Updated 26 January 2017

Diabetes and your kidneys

Kidney problems result from damage to the blood vessels in the kidneys caused by high blood sugar levels in some diabetes patients.


When high blood sugar levels, or heavily fluctuating blood sugar levels, cause damage to the blood vessels in the kidneys, this condition is called nephropathy.

As a result of this condition, the kidneys’delicate filtering system is affected, reducing their ability to remove waste from the body. High blood pressure can increase kidney damage in diabetics, and kidney damage, in turn, can also cause high blood pressure. The kidneys serve as a filtration system for many minerals and hormones in your blood. Damage to the kidneys can also put severe strain on the heart.

If the kidneys no longer function properly, it means that their diuretic function is impaired, and the body starts to retain fluids rather than getting rid of them. Hence the puffy appearance of people with severe kidney malfunction. If it gets to this stage, dialysis or a transplant may be the last resort.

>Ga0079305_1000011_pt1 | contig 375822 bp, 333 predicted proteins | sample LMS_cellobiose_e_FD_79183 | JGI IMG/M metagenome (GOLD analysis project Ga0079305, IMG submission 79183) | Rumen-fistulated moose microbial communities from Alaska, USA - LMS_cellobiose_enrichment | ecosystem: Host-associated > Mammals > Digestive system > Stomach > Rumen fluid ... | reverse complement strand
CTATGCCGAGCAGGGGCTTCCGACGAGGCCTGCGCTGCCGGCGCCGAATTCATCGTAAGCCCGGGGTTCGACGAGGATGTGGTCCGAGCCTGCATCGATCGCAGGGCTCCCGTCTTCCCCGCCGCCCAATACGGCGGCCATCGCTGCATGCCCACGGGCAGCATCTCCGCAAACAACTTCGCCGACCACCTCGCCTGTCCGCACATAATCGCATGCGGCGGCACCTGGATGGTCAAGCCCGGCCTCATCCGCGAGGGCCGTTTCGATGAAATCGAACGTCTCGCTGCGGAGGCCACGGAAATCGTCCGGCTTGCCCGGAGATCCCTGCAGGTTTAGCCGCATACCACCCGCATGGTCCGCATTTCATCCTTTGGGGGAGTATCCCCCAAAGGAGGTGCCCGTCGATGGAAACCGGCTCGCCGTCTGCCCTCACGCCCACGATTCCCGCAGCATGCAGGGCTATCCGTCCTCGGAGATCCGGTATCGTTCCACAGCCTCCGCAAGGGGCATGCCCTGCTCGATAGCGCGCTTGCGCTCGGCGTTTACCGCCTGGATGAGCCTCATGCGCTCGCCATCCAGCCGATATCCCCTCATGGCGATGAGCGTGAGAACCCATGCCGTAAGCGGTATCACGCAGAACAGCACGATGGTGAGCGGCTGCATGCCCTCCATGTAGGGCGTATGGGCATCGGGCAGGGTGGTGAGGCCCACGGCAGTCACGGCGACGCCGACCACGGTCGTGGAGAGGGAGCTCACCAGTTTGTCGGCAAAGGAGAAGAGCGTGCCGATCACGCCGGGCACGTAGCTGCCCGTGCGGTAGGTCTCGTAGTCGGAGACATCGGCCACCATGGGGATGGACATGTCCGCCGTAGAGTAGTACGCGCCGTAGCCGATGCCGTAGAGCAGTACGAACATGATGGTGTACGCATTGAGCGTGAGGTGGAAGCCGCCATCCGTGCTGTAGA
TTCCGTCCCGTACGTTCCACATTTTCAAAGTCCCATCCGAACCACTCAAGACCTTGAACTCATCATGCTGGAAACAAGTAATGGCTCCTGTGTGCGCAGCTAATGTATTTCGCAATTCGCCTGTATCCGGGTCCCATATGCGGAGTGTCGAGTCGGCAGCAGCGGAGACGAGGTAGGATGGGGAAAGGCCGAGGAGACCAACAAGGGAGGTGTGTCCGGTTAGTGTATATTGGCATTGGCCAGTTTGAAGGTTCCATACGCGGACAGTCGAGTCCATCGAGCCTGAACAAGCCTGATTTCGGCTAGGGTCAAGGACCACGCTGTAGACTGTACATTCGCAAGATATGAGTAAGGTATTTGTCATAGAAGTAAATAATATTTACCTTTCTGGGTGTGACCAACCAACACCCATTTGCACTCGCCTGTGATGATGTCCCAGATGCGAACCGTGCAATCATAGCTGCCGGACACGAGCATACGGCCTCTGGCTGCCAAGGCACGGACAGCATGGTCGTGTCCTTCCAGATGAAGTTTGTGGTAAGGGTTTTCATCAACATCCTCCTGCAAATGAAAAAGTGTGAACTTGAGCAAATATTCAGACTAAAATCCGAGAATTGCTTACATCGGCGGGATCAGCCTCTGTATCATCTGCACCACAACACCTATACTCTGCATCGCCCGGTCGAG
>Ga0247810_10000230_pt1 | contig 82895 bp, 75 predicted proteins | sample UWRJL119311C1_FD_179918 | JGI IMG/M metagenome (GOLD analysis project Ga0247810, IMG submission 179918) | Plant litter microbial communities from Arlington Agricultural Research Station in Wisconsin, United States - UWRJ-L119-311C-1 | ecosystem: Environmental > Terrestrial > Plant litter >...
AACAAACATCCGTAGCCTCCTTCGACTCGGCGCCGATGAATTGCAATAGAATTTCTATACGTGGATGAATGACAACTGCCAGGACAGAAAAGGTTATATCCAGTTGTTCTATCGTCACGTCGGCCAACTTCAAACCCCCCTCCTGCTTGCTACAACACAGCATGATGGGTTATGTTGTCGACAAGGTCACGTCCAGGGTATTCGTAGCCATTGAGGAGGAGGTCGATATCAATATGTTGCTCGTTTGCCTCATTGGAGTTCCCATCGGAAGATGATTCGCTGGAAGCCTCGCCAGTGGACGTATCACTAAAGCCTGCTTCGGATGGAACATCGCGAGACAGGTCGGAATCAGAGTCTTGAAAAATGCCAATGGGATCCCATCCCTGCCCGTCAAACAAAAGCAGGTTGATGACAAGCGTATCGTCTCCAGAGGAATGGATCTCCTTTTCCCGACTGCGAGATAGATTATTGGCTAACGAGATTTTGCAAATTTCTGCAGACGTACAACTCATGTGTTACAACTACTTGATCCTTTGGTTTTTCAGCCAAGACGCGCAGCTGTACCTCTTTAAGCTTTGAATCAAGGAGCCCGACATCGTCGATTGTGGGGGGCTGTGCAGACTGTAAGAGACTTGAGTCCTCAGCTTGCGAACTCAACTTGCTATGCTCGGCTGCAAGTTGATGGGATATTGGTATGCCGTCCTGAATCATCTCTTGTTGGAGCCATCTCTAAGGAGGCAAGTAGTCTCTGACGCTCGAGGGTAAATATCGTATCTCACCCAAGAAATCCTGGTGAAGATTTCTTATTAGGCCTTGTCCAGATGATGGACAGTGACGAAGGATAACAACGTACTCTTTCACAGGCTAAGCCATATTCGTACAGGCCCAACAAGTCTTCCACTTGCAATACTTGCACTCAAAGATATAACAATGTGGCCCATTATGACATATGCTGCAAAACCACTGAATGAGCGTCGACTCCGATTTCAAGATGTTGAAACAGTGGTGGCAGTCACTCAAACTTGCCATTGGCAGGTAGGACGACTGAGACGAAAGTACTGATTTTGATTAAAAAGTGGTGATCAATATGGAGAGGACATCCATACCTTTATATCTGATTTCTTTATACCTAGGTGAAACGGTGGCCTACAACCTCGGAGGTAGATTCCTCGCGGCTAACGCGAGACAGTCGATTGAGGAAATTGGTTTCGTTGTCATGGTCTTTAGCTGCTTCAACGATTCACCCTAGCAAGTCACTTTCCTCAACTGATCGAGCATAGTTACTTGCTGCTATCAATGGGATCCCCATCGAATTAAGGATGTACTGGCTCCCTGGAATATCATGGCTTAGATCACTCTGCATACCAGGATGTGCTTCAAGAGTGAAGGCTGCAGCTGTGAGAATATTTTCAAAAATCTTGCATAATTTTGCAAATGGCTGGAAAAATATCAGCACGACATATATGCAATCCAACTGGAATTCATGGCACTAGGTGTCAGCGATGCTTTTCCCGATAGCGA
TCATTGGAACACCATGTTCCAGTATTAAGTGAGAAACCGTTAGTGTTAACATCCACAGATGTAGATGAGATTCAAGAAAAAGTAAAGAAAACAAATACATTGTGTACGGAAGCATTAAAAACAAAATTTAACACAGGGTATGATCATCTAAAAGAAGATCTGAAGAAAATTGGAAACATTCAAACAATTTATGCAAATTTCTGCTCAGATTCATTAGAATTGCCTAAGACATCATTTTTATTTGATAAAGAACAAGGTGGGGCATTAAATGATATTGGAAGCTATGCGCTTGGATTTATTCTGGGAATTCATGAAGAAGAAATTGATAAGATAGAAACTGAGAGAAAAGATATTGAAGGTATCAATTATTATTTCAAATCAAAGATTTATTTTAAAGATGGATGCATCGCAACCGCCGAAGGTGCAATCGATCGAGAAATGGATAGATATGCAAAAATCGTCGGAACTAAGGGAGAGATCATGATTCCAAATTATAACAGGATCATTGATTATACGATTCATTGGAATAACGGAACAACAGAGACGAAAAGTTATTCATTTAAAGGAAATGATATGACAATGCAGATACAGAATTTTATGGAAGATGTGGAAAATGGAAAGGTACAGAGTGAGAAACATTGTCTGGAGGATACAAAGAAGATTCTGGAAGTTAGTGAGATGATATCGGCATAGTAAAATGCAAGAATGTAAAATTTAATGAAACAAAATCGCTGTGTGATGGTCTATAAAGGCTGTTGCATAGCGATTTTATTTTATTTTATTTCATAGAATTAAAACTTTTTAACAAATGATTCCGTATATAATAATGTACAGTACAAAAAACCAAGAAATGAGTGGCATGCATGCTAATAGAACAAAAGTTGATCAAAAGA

If albumin, a protein, is found in your urine, it means that the filtration system in your kidneys is not functioning at its best. It is recommended that all diabetics have annual blood and urine tests to measure the functioning of the kidneys.

While kidney damage is irreversible, much can be done to reduce further damage, such as keeping blood sugar and blood pressure under control. It is also important that any urinary tract infections be dealt with promptly in order to prevent further damage to the kidneys. - (Health24, February 2010)


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Dr. May currently works as a fulltime endocrinologist and has been in private practice since 2004. He has a variety of interests, predominantly obesity and diabetes, but also sees patients with osteoporosis, thyroid disorders, men's health disorders, pituitary and adrenal disorders, polycystic ovaries, and disorders of growth. He is a leading member of several obesity and diabetes societies and runs a trial centre for new drugs.

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